And lest you be worried, all the usual trappings of your more traditional con’ was on hand, with a ‘ComiqueCon’ twist. Artist alley was vibrant, with an all-female (or female lead) roster of artists selling their wares, consisting of the usual mix of geek paraphernalia, prints, comics (of course) and a few artists offering original sketches. I managed to snag a piece from DC Bombshells and Angela artist Marguerite Sauvage:

patricklaguacomique1

Also on offer was the convention’s very own ‘con variant’ of Swords of Sorrow # 1, with a unique variant cover by local artist Dave Acosta:

patricklaguacomique2
For next year, I think it might behoove the convention organizers to invite a more diverse pool of female talent to play in the sandbox they’ve created. While the similarity of viewpoints and political leanings certainly made for panels that went far above and beyond the usual re-hashing of internet scuttlebutt (as if we needed more of that) or ‘coming attractions!’ one may find in the more ‘traditional’ comic conventions, the uncontested viewpoints presented on the topic at hand (variations on the theme of Women in Comics) created a space where any supportive and constructive dissent seemed impossible, if not in bad form. One panel presenter in particular, lauding the quality and sales numbers of female-led comics created by women, kept bringing up Jane Foster’s assumption of Thor’s mantle as a pertinent example of her point. I wanted to ask how the fact that the title is being written and drawn by men supports her argument (which I am in agreement with), but such a question just felt so counterproductive and somehow in bad form. As with any social and political movement in its infancy, the assumption of a party line is of course necessary. I just hope the organizers would be able to grow out of this phase at some point so the important work that this convention is doing doesn’t become as fetishized and toxic as it has in some corners of fandom and the internet.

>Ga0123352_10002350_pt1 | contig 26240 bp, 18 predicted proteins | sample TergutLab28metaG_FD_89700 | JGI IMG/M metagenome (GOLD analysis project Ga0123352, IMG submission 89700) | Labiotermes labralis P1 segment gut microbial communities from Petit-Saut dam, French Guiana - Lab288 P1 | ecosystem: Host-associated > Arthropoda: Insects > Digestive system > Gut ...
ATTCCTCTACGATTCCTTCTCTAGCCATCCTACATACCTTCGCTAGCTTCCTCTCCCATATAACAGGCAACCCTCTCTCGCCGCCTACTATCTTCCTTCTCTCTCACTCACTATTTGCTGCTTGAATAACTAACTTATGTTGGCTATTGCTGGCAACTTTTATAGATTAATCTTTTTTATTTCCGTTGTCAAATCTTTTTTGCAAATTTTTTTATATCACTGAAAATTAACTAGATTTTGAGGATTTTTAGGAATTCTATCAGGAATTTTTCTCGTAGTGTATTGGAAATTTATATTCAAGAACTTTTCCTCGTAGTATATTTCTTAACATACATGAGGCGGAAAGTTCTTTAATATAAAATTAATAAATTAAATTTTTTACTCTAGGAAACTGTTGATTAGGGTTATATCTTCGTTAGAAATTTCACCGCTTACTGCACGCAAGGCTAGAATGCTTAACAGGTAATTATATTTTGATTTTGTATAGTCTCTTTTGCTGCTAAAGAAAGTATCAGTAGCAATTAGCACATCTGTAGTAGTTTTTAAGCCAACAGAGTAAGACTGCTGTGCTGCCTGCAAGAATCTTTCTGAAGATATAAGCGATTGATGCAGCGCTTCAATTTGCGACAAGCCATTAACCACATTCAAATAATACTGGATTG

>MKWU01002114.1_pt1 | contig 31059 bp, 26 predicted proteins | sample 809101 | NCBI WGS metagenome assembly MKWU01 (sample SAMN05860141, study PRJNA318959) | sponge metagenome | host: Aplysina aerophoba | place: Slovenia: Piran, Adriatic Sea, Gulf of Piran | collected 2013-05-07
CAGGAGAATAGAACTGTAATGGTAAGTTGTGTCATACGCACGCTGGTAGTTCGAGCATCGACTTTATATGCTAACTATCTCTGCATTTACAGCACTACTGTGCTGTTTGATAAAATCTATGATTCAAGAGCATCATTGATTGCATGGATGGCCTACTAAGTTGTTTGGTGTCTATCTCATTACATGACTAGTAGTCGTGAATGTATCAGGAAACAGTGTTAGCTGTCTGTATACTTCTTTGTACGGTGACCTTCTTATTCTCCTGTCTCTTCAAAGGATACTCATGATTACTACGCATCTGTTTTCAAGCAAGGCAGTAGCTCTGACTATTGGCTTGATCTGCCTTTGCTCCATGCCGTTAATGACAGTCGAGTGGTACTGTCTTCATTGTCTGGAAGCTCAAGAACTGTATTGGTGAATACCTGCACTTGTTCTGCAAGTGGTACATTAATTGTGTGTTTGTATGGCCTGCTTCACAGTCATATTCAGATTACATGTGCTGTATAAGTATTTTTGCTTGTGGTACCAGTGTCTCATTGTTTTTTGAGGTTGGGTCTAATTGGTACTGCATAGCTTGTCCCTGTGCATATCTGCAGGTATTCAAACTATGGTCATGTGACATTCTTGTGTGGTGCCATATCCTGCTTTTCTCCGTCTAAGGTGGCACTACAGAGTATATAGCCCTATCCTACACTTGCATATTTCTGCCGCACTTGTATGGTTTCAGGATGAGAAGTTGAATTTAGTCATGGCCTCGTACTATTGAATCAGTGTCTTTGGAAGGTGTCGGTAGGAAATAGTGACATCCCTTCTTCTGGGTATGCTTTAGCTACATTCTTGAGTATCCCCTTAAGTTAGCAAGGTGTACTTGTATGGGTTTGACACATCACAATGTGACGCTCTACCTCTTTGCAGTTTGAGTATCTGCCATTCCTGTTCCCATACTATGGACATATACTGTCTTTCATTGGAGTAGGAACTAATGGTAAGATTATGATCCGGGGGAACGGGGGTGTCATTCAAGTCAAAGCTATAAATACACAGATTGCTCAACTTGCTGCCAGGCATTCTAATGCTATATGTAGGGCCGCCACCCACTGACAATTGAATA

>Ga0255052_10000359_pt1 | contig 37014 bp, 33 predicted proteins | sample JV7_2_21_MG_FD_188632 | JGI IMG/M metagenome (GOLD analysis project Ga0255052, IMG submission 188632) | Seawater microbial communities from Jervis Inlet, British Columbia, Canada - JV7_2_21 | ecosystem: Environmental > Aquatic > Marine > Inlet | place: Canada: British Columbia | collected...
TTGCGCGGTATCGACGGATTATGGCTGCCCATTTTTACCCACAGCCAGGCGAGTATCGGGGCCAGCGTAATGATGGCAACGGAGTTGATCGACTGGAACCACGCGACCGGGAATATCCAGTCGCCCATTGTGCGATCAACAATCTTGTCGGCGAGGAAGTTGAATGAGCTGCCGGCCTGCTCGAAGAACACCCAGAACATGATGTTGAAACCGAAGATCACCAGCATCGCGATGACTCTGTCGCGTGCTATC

This is of course a minor complaint, from an attendee whose criticism shouldn’t be given that much weight, and rightly so. I’m looking forward to attending and seeing what this year’s organizers have in store for next year’s ComiqueCon: long may she reign.

November 14, 2015